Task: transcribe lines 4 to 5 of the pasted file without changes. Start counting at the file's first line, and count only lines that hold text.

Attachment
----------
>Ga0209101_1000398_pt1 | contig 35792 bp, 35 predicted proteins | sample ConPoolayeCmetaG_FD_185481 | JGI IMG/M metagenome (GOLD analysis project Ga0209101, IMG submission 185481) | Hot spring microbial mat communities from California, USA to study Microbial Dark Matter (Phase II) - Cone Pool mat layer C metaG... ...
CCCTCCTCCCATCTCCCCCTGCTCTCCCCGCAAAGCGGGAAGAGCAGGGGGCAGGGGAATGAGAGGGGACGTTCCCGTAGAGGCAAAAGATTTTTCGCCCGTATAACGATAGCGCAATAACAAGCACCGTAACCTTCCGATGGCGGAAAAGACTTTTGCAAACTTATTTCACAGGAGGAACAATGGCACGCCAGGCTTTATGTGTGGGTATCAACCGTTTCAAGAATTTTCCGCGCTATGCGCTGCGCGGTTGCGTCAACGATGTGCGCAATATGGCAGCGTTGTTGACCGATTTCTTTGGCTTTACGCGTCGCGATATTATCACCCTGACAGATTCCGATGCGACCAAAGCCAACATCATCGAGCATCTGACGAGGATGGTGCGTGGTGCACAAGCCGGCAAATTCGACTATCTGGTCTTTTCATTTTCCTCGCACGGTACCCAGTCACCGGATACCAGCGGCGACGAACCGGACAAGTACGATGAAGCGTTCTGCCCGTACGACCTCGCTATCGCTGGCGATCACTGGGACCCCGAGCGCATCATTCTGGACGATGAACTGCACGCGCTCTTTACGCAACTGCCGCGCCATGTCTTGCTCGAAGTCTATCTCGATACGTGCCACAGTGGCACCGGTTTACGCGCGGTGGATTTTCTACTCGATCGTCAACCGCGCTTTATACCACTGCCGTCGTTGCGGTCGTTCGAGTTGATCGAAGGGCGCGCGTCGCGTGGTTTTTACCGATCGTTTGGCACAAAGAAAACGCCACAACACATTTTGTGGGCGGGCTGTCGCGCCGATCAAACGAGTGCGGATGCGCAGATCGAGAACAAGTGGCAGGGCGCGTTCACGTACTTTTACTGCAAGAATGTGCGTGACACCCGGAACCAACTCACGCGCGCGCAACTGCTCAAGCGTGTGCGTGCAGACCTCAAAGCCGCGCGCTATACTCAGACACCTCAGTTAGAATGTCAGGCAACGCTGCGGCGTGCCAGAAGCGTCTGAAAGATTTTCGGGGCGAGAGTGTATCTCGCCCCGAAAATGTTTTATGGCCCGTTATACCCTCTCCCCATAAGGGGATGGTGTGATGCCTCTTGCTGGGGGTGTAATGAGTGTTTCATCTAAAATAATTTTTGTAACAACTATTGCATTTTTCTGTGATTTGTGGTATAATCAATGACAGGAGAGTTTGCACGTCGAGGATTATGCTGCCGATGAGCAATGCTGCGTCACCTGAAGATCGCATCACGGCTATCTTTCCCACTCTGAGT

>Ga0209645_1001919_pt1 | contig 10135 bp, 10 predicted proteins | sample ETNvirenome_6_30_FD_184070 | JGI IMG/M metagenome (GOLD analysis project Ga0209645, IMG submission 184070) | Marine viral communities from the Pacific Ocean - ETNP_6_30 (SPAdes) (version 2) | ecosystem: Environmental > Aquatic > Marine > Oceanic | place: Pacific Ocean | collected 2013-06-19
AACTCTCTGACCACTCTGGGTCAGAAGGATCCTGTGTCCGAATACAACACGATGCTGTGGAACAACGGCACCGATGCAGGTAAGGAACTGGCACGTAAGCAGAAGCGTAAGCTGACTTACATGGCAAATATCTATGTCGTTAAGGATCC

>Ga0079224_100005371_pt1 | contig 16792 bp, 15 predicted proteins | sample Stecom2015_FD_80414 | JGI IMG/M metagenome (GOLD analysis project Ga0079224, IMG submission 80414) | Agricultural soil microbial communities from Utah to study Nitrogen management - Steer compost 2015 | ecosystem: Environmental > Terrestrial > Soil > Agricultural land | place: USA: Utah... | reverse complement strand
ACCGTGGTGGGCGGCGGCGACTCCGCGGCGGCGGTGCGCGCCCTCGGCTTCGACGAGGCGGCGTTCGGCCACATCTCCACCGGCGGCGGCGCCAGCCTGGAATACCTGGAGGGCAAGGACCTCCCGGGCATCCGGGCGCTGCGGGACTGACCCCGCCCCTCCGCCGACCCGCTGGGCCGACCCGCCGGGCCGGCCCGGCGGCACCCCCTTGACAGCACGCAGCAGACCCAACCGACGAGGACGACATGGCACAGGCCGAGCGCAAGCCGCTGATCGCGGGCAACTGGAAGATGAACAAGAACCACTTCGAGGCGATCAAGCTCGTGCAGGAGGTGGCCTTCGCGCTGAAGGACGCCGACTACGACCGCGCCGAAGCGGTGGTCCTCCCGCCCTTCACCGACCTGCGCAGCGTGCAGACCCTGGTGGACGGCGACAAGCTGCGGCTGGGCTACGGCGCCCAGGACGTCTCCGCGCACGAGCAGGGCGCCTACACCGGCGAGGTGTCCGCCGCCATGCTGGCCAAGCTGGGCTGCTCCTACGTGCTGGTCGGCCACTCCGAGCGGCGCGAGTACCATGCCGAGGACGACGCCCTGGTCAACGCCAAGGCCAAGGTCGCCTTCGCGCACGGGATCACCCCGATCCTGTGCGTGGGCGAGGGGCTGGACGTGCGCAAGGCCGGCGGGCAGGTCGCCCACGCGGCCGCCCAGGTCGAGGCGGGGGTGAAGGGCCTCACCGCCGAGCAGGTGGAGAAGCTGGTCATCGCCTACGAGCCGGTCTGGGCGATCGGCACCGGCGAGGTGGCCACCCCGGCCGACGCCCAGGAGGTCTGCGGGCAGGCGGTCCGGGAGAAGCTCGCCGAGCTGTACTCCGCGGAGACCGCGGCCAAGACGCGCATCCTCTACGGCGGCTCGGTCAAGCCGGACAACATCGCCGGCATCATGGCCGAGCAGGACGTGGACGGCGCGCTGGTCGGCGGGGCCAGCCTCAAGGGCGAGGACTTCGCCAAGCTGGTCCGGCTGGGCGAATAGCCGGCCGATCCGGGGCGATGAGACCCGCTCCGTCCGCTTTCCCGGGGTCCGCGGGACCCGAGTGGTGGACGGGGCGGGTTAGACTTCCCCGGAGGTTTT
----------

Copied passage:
AACTCTCTGACCACTCTGGGTCAGAAGGATCCTGTGTCCGAATACAACACGATGCTGTGGAACAACGGCACCGATGCAGGTAAGGAACTGGCACGTAAGCAGAAGCGTAAGCTGACTTACATGGCAAATATCTATGTCGTTAAGGATCC

>Ga0079224_100005371_pt1 | contig 16792 bp, 15 predicted proteins | sample Stecom2015_FD_80414 | JGI IMG/M metagenome (GOLD analysis project Ga0079224, IMG submission 80414) | Agricultural soil microbial communities from Utah to study Nitrogen management - Steer compost 2015 | ecosystem: Environmental > Terrestrial > Soil > Agricultural land | place: USA: Utah... | reverse complement strand